We’ve only just begun…

Since leaving, the days are as I expected. I wake at the respectable hour of 9 am to check on my basil and dill plants. They’re fragile creatures and I don’t exactly have a green thumb, but one must keep trying.

Then I cook. Or maybe, cross the street to the supermarket for produce from the other side of the world (Sheng Siong has live boston lobsters, by the way). Then perhaps stop by the community centre to mull over yoga classes. Monday 10 am? Thursday noon?

Meals are simple — I cook for one (or two if a friend drops by). I focus on the process, the art in the preparation of the recipies of my mother and her mother and of generations before me, and that of Nifty on Buzzfeed. My favourite are the pasta salads, putting my dill and basil in danger of extinction.

Mornings on my balcony are quiet. Overlooking the nature reserve, nibbling on avocado mushroom salad, with freshly brewed tea and the breeze for company. I read, write, do research and quietly work on my various projects — a family business, a friend’s start up, or maybe an ex-client will ping me with instructions, in rebellion of my leaving. In the afternoon I leave the house — get a massage, meet somebody, run some errands. Time stretches before me like a carpet, and all the space in the world is mine.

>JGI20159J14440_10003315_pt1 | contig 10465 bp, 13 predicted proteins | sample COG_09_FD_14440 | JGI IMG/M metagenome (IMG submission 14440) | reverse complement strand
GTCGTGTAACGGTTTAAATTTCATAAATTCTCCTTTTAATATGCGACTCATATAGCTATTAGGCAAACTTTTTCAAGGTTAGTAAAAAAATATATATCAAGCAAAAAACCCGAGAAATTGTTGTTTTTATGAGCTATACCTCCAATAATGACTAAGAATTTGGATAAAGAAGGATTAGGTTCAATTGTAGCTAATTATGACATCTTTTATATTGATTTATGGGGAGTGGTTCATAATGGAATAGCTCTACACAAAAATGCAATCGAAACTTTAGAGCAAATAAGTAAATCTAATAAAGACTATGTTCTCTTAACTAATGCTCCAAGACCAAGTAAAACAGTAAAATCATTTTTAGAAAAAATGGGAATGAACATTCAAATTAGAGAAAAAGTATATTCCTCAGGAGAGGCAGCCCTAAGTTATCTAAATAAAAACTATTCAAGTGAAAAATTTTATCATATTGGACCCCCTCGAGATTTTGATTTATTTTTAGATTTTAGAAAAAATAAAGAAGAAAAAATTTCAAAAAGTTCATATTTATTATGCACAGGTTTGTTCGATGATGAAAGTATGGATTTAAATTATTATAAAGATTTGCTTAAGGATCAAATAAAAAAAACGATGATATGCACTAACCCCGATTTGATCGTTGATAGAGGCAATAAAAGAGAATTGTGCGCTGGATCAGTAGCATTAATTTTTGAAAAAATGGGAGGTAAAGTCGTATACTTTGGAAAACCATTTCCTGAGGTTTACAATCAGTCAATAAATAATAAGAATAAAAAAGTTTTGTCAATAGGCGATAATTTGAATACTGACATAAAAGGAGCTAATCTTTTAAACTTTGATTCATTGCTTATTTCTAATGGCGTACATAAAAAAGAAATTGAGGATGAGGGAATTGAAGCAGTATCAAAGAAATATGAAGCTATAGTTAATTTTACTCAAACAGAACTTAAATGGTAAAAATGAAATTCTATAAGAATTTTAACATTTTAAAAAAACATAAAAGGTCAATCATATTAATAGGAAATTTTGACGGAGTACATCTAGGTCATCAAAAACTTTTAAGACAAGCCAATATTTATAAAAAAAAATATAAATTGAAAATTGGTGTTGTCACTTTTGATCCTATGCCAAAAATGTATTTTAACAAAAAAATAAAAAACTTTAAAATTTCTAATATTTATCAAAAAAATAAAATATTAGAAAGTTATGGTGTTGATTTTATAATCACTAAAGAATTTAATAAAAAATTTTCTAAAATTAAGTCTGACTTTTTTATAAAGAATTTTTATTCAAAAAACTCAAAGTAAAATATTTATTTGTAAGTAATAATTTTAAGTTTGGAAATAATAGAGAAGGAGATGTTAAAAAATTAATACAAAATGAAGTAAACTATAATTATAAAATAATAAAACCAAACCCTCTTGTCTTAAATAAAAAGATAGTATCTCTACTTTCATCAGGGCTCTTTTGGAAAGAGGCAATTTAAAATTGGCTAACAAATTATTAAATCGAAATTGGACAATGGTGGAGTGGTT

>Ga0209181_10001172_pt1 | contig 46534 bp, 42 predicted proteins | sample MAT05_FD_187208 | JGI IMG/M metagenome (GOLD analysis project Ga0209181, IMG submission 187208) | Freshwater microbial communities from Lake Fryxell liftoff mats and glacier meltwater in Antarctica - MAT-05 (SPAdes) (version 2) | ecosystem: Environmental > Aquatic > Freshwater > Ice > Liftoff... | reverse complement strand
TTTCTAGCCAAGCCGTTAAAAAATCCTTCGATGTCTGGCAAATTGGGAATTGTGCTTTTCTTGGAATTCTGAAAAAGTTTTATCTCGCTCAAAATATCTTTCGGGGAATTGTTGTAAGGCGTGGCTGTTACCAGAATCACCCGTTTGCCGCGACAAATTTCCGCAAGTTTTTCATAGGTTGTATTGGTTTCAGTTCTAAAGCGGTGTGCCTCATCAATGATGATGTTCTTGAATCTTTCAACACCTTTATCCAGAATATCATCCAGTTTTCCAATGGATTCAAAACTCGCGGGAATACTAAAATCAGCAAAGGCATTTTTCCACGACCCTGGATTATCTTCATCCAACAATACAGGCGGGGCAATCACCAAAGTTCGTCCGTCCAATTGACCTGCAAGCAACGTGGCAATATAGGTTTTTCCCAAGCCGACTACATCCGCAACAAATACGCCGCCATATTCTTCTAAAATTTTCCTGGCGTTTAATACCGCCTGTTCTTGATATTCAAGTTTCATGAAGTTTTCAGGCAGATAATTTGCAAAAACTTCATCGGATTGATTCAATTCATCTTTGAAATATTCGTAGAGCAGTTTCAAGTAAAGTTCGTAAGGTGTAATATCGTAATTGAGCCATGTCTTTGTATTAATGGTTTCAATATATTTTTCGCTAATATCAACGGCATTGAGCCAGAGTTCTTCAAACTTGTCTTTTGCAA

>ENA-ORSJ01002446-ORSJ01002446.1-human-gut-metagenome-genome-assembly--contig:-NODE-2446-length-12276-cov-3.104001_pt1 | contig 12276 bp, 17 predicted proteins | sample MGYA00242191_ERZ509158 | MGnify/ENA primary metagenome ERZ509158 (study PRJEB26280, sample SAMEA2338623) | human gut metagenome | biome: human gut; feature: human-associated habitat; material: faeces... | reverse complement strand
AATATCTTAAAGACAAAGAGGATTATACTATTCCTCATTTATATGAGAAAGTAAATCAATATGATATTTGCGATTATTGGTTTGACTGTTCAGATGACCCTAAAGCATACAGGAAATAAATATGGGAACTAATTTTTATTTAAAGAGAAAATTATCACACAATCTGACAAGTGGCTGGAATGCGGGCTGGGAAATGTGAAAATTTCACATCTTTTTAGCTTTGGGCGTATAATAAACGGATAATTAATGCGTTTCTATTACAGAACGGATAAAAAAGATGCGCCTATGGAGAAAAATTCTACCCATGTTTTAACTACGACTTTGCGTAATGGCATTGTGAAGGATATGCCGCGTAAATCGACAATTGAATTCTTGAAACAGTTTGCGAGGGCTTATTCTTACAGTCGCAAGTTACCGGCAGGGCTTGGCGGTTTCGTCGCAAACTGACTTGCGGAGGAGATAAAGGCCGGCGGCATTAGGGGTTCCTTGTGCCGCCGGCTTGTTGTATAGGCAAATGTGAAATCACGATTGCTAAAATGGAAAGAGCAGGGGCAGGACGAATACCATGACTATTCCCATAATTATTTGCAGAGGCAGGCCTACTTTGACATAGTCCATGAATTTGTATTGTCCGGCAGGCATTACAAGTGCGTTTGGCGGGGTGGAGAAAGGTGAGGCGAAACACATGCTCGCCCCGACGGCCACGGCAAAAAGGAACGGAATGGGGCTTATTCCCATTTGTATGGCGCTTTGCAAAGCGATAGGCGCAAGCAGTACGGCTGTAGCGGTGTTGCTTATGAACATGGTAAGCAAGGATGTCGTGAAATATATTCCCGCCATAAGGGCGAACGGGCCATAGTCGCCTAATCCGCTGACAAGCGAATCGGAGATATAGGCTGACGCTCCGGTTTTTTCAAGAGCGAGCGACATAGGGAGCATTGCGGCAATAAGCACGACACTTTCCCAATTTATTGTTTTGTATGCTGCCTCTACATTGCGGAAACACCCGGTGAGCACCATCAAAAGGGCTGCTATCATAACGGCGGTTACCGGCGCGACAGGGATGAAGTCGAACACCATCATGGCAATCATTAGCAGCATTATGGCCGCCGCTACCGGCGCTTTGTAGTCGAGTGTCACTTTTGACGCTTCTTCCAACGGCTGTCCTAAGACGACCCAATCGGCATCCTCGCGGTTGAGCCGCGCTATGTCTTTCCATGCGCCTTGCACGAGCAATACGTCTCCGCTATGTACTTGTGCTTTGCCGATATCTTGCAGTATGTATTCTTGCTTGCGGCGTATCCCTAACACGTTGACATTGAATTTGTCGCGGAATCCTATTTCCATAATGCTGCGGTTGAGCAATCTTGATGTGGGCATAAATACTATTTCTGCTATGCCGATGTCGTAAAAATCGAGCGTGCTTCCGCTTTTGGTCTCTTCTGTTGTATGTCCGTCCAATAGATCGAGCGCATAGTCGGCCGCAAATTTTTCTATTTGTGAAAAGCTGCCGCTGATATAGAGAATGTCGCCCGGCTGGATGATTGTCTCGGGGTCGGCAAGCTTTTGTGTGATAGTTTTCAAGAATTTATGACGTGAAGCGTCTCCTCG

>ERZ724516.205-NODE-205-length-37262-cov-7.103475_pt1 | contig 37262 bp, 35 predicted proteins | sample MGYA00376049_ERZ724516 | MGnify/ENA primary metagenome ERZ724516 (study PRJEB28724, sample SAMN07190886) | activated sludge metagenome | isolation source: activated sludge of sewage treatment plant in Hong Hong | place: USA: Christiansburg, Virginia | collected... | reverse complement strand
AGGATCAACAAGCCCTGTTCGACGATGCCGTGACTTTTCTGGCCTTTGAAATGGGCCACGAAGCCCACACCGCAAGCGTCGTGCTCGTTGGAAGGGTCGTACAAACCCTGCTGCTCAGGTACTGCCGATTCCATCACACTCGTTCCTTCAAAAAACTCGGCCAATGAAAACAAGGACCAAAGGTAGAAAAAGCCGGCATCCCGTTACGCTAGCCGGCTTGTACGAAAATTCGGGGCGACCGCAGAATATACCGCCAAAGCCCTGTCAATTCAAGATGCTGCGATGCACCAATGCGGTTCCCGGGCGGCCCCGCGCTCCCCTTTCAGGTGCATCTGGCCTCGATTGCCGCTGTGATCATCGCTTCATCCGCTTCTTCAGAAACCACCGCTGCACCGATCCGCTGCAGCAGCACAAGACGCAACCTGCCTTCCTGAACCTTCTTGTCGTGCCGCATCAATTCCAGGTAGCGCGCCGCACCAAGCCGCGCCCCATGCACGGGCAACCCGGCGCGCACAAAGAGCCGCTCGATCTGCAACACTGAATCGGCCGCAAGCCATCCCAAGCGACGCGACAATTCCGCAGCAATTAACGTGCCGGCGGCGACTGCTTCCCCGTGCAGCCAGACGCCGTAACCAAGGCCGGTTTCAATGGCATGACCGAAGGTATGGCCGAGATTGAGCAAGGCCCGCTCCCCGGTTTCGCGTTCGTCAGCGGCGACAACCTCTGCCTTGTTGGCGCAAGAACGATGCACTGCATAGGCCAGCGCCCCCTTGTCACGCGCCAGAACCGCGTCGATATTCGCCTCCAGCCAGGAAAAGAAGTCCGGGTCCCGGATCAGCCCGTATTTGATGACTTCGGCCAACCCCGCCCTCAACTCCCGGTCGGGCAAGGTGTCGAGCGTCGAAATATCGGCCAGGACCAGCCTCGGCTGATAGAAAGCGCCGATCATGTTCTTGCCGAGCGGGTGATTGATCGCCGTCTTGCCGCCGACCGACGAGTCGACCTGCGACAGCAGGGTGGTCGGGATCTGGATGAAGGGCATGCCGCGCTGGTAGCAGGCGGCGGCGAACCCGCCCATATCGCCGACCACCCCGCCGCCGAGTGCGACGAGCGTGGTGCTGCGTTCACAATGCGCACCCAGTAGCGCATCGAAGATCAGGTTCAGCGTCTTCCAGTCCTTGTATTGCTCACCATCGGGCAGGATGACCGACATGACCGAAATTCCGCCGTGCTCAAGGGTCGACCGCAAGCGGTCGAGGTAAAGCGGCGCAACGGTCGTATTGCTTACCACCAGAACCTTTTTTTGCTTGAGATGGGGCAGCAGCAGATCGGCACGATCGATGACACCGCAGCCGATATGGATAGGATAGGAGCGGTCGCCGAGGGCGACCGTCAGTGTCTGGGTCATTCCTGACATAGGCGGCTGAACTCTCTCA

I meet with my partner when he knocks off work with the rest of the world — and we be.

It is here, with my partner, that the seams begin to show and the hairline cracks become apparent. We’ve both noticed that since leaving my job, I’ve become more manja, more needy — do you love me? do I make you happy? My partner is kind and reassuring — of course. That was never in doubt and nothing has changed between us. So then why do I feel so needy and insecure?

And why doesn’t the feeling go away when affirmation is extended? That was the kicker, the clue, that there was nothing wrong with our relationship — the source for discomfort and anxiety came from elsewhere, and I needed to find it.

And that’s when I realised that this perfect life, with the picturesque mornings and the freedom to roam, comes with a high price: the only external structure I’ve ever known, the external matrix for the valuation of my self-worth and identity.

Without my job I could feel myself fading away — who am I now that I am no longer “corporate lawyer with x number of years experience in crazy developing country”? I no longer have difficult files to manage, clients who needed me to hold their hand through the dark nights of their transaction and to navigate this thing they call “The Law”. I don’t have crazy stories to tell or the delightful afterglow of a crisis resolved. I don’t have that all-important elevator pitch. What do I talk about now? What is my meaning? What is my self worth?

As with letting go of The Plan, I have started to panic. This is what going crazy looks like. And I haven’t even served out my notice period yet.


Originally published at aslowascent.wordpress.com on May 17, 2017.